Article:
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10 Favorite of Dubai Grad Show 2016

We have handpicked 10 of our favorite Grad projects that help redefine the vision of Dubai Grad Show, with out-of-this world experiences, prototypes, design, and creativity.

T

his year during Dubai Design week (D3), the Global Grad show returns with 145 projects from 50 leading global universities, representing an almost three-fold increase in participation over last year and, for the first time, includes schools from the region. The growing interest in exhibiting one-of-a-kind designs aimed at improving and transforming lives is evident this year in response to the call for ideas with distinct ability to create real possibilities and lasting impact on the world.

Global Grad Show is held at Dubai Design District (d3) and plays a key role in Dubai’s transformation into an innovation-led economy. Mohammad Saeed Al Shehhi, COO of d3 commented: “Building on the success of last year’s Global Grad Show, d3 is once again delighted to be welcoming such a wealth of rising international talent from wide-ranging regional schools, here in Dubai. As we witness the growth of the design industry and talent in this region, it is important to have a global outlook so that our regional design students and business partners can seek inspiration from each other. Initiatives such as the Global Grad Show directly underpin d3’s objective of supporting education across the region, whilst inspiring a collaborative approach to creativity and fostering a genuine community spirit for the design sector.”

“We are seeing the future now,”

Brendan McGetrick, Global Grad Show Curator.

One of the highlights of the diverse designs is the focus on humanity. From a jacket that transforms into a sleeping bag, a system of inhabitable roofscapes designed for the Jerash refugee camp in Campeones, by Miguel Angel Cuevas Miranda from CENTRO University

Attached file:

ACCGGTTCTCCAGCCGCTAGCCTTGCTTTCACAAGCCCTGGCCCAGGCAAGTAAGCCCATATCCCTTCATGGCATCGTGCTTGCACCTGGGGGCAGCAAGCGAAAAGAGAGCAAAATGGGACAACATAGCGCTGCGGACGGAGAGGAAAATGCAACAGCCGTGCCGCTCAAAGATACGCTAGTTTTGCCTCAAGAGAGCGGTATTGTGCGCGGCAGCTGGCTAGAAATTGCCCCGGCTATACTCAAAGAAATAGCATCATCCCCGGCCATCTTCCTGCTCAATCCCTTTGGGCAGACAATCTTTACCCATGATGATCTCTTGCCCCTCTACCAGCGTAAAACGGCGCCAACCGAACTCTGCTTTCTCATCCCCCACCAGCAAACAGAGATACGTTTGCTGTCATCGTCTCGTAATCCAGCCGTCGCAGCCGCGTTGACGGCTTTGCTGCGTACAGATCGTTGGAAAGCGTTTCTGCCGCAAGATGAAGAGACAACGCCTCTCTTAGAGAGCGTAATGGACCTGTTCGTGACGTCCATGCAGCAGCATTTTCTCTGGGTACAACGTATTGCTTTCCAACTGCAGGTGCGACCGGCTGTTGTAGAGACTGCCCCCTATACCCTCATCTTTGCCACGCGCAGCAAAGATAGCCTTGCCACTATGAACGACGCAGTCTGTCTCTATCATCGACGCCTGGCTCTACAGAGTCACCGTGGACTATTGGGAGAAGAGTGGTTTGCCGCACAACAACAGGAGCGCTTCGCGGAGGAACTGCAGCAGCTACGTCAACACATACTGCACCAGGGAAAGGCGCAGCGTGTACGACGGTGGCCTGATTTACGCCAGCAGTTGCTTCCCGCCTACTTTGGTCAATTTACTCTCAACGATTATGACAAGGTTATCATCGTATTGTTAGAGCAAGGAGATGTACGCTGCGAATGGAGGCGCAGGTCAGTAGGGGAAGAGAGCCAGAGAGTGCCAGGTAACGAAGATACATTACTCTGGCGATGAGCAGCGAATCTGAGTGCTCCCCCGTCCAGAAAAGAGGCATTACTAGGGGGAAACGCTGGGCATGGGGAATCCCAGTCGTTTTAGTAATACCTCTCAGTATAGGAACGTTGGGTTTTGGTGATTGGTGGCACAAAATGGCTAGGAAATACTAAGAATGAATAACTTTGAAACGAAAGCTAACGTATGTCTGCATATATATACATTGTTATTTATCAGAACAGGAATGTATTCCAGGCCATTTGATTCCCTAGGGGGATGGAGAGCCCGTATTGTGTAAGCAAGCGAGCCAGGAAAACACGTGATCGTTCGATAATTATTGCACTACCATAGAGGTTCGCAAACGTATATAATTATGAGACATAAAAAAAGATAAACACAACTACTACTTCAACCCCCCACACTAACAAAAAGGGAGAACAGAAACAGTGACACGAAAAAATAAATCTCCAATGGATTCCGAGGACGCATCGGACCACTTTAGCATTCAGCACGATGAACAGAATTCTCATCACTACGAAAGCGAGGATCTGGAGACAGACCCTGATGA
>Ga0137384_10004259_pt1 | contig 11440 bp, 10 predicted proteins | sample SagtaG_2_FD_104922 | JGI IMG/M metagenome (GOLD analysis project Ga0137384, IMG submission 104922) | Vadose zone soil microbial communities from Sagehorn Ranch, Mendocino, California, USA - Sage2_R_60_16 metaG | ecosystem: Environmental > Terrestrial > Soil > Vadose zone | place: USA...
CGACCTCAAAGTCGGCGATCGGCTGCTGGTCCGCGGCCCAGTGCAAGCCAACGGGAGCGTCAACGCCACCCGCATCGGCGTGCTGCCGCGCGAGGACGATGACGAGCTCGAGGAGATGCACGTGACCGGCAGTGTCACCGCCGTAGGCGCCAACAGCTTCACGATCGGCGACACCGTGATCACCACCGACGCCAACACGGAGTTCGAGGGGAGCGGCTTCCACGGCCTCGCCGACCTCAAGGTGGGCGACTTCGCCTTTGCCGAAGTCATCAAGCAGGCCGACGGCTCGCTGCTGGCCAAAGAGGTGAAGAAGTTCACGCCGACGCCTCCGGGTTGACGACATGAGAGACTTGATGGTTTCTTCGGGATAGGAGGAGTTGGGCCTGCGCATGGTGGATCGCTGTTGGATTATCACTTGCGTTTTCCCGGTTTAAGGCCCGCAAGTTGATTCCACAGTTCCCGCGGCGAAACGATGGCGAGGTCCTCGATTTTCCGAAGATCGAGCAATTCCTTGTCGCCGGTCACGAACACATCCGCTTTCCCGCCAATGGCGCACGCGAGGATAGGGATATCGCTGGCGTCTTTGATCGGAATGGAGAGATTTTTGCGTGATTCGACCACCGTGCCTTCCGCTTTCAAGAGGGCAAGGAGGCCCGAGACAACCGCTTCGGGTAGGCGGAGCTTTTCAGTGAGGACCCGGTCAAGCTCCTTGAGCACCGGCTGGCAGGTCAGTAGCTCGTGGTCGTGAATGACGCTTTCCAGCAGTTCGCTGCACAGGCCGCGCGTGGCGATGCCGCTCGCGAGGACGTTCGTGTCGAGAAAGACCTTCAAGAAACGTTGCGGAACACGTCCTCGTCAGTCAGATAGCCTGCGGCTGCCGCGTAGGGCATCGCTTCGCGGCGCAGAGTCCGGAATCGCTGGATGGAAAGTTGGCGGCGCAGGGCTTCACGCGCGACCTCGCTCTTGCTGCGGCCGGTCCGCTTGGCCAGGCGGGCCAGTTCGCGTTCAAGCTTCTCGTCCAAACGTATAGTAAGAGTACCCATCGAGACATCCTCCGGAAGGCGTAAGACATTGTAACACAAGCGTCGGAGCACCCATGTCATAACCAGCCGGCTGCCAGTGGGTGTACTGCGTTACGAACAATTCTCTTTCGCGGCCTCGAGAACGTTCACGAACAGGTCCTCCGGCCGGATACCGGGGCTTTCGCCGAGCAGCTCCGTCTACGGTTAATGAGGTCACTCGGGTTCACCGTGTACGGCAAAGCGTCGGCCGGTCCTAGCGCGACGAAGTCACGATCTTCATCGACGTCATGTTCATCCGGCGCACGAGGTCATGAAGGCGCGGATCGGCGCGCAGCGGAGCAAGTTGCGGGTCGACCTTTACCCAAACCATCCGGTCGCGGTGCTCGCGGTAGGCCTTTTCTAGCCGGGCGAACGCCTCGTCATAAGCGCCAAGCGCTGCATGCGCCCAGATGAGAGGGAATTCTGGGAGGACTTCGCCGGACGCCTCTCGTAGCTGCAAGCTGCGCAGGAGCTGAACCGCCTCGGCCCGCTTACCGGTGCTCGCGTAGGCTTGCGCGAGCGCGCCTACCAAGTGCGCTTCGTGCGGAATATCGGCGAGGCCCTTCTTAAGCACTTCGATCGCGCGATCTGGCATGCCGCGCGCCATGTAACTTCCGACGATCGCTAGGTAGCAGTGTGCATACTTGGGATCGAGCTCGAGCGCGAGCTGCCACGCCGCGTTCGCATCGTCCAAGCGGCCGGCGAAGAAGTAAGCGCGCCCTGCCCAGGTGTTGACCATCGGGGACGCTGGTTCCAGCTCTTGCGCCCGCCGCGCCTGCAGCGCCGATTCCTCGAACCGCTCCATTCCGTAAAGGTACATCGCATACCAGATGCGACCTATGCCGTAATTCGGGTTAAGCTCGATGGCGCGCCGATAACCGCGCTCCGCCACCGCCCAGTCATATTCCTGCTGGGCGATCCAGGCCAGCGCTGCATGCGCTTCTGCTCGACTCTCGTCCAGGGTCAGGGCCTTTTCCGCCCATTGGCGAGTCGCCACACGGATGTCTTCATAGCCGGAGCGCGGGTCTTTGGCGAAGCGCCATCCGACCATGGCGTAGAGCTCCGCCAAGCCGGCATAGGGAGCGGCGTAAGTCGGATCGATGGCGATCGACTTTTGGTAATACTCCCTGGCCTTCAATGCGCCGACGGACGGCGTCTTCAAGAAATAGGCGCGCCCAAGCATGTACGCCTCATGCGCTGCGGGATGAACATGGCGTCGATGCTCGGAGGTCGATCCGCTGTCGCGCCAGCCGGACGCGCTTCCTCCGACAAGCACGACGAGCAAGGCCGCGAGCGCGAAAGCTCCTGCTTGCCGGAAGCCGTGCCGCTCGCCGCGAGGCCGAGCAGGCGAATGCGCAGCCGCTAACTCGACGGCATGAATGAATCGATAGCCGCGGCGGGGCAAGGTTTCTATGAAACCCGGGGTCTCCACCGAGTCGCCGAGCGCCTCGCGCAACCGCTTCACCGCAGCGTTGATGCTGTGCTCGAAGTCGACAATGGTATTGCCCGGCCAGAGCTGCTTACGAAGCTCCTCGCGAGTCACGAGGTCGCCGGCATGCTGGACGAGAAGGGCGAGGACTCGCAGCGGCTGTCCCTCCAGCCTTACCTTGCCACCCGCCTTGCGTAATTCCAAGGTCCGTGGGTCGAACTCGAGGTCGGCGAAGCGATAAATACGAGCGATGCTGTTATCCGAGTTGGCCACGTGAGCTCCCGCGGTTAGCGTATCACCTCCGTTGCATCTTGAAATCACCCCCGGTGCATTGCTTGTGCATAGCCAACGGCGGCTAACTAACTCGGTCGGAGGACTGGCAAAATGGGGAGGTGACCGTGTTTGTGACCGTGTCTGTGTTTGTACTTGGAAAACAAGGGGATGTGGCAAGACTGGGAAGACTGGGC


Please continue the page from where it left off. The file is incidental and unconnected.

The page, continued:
Jordan to a set of geometric figures for intravenous pole designed to change how child patients relates to medical treatment, students provide creative and practical solutions to modern day issues.

Designed by Gabriella Geagea and Anne-Sophie Geay from the Royal College of Art, the wearable shelter is a direct response to the Syrian refugee crisis. The jacket with large storage pockets converts into a sleeping bag enough to shelter a parent and child or as a tent that can sleep four adults.

American University of Sharjah’s architecture graduate Dina Samara has designed shelters for extended families at Jerash refugee camp in Jordan with inhabitable roofscapes allowing for shared activities and communal spaces while providing privacy and service spaces.

#1
Lightbound by Emilia Tapprest
[Finland]

Lightbound is a communication system with only one purpose: to enable two loving individuals feel present in each other’s lives despite physical distance.

The prototype consists of a pair of networked objects that mediate ambient light as a subtle, non-verbal language of mutual awareness.

In practice, the feeling of togetherness is communicated in two levels: On the one hand you can intentionally express that “I’m thinking about you right now” through the simple gesture of touch, which is translated into light in the other living environment. Besides, you can sense the other person’s existence through continuous pulsating light, which represents his or her real-time heartbeat.